How intake of sugar sweetened beverages (SSB) is contributing to epidemic levels of these diseases is also an active area of ongoing research [1217]. Individuals who regularly consume SSB have increased risk of CHD [15, 16], seropositive rheumatoid arthritis (RA) [17], and T2D [1214]. One proposed hypothesis for these associations is that the high dietary glycemic load from SSB leads to chronic inflammation, insulin resistance, and impaired ß-cell function [1217]. However, this hypothesis is unsupported in epidemiologic research, as large-scale longitudinal studies have shown that adults who regularly consumed SSB had increased risk of CHD [15, 16] and RA [17] that was independent of risk factors known to be associated with CHD and RA, including weight gain, high blood pressure, smoking, and of T2D [1517].

Although most prospective studies with SSB and T2D did not adjust for glycemic load [12], results from two large-scale studies showed that the increased risk of T2D among regular consumers of SSB persisted, even after adjustments for lifestyle and dietary factors that included glycemic load [18, 19]. This raises the possibility that another mechanism – other than glycemic load and ß-cell fatigue – may be contributing to the increased risk of T2D and its comorbidities, among regular consumers of SSB.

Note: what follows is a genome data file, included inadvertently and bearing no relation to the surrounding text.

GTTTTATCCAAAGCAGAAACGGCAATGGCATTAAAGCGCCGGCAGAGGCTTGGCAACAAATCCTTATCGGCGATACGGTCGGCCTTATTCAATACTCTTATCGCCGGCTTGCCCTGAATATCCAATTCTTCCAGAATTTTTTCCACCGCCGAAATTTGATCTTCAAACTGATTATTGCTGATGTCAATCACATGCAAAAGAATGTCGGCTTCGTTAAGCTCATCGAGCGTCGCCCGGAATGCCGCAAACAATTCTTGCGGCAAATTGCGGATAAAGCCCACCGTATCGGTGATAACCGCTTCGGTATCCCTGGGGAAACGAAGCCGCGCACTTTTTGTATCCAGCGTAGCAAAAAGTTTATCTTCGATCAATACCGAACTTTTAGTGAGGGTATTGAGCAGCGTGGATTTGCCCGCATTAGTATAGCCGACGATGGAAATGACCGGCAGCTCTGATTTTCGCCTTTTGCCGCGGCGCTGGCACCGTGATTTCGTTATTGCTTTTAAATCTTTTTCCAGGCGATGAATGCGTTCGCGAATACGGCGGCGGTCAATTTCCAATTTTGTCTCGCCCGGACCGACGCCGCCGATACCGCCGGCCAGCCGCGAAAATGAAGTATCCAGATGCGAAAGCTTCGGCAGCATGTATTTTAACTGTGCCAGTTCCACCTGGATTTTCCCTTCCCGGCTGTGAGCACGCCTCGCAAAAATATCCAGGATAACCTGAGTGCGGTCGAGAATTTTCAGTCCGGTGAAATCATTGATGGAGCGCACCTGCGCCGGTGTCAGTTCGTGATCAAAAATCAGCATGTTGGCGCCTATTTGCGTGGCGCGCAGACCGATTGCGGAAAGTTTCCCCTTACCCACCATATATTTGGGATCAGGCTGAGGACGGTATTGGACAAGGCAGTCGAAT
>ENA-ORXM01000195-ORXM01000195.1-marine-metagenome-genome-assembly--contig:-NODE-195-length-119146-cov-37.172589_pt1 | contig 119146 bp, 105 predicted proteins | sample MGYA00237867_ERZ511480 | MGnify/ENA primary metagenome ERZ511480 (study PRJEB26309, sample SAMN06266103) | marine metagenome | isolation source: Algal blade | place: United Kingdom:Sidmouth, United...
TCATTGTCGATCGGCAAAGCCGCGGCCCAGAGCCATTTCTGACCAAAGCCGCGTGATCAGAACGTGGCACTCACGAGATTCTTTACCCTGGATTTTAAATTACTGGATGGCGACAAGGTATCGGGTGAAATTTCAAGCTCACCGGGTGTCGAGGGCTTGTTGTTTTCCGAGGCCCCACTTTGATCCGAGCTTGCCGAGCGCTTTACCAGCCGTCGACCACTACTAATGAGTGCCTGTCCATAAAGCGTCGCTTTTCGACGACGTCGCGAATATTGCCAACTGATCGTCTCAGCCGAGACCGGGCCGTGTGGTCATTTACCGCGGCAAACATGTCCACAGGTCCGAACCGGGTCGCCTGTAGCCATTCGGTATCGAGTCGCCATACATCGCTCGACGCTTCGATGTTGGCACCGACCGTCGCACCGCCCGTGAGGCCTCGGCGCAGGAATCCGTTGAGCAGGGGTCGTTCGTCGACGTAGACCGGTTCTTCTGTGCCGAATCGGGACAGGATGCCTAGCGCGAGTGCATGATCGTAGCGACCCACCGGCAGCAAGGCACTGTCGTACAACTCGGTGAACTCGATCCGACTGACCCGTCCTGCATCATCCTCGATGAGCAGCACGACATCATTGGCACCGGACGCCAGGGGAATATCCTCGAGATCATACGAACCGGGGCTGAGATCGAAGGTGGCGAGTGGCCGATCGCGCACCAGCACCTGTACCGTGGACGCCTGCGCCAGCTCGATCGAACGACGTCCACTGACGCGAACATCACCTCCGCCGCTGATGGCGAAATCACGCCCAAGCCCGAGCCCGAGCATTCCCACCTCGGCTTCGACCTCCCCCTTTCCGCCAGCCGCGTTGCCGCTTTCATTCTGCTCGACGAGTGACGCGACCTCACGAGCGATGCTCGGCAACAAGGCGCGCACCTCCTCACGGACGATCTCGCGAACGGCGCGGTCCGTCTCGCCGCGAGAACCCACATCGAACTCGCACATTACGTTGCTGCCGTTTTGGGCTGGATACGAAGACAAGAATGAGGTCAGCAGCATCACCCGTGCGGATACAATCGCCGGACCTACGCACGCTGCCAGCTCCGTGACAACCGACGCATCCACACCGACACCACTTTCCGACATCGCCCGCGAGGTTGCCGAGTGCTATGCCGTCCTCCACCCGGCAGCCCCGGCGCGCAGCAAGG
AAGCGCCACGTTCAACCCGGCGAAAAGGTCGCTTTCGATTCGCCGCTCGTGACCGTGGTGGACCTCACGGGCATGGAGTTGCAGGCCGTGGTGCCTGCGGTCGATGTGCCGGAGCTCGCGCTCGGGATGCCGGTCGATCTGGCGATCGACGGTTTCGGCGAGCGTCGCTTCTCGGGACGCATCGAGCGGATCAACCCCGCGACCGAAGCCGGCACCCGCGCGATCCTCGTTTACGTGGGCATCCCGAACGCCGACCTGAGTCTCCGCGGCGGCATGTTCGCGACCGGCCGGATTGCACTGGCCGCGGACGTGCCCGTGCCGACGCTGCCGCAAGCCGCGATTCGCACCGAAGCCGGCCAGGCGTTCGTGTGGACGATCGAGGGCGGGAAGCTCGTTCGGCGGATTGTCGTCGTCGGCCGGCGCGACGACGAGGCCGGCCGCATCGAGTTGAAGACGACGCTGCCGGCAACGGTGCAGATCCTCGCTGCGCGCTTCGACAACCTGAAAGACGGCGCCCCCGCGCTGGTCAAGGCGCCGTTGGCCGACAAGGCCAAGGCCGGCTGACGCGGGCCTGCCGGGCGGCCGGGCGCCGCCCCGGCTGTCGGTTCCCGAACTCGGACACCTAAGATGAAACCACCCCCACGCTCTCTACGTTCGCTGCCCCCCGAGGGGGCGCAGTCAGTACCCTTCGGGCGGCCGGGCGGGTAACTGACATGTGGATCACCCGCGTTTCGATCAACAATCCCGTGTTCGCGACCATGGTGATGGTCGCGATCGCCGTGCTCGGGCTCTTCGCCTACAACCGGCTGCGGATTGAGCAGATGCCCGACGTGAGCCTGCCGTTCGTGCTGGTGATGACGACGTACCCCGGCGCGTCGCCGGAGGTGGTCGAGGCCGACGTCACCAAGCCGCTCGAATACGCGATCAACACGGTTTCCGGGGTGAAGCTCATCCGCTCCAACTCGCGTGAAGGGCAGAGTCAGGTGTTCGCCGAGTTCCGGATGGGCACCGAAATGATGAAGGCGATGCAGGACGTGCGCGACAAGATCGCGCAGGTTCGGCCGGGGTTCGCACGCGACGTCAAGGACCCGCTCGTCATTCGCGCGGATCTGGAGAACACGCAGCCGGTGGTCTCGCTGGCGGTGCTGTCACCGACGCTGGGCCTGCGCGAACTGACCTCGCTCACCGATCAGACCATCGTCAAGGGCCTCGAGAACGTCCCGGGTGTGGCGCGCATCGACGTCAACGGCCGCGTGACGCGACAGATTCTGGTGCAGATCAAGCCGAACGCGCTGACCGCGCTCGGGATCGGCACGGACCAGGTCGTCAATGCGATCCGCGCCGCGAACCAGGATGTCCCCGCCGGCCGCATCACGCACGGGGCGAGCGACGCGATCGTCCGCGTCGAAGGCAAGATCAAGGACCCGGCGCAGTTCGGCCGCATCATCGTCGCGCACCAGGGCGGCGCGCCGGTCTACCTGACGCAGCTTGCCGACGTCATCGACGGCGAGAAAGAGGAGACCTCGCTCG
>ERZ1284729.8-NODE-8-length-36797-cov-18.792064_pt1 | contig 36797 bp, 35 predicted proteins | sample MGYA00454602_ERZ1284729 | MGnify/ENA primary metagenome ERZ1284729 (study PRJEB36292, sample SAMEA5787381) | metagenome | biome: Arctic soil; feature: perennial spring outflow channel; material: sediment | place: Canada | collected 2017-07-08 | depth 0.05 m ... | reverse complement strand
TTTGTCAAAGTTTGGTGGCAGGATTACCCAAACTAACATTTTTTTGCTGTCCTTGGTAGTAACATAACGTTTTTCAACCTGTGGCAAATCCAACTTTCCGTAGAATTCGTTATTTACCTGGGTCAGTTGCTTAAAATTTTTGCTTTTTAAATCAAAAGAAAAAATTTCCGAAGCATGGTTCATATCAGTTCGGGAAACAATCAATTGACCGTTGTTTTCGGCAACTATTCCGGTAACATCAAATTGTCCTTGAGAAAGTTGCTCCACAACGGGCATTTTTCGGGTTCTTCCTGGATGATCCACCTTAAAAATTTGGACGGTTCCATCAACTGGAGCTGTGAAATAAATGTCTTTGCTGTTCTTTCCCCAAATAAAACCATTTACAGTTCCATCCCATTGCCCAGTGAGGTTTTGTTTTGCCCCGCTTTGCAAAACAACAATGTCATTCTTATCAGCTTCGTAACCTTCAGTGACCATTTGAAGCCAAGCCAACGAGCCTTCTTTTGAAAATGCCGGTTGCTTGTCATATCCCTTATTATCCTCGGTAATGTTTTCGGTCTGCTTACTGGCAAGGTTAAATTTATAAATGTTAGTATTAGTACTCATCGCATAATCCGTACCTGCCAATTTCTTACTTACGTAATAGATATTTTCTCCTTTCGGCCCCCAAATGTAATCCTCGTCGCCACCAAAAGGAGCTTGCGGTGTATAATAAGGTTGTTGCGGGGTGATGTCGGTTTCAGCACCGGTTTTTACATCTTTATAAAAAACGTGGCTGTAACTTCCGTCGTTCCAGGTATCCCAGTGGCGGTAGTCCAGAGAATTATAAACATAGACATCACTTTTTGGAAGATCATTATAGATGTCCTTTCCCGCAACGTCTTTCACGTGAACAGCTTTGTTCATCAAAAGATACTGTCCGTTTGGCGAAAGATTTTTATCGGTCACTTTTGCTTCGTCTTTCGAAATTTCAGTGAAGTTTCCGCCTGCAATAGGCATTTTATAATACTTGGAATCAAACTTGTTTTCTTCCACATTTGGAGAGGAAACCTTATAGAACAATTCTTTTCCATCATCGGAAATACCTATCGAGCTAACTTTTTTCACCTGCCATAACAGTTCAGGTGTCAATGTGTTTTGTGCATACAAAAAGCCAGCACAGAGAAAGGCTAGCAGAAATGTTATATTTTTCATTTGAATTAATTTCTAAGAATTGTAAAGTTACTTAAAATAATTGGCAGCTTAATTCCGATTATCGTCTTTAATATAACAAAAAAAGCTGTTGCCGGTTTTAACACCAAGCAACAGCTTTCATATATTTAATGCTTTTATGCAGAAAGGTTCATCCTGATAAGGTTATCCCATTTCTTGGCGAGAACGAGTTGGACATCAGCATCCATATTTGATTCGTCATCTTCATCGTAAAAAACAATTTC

Another hypothesis which aims to explain the association between regular intakes of SSB and increased risk of these comorbid diseases, is that the advanced glycation end-products (AGE) present in the caramel coloring of soda, contribute to chronic inflammation [1217]. Although there is consistent evidence that AGE contribute to atherosclerotic plaque, and increased risk of heart disease [20], this hypothesis is unsupported, as diet soda contains the same caramel coloring as non-diet soda and, in largescale longitudinal studies, diet soda was not found to be associated with CHD [15, 16], or with RA [17]. Results with T2D have been mixed, possibly due to residual confounding [12, 21]. It is also noteworthy that, relative to other foods, soft drinks have not been found to be a significant source of pro-inflammatory dietary AGE [22].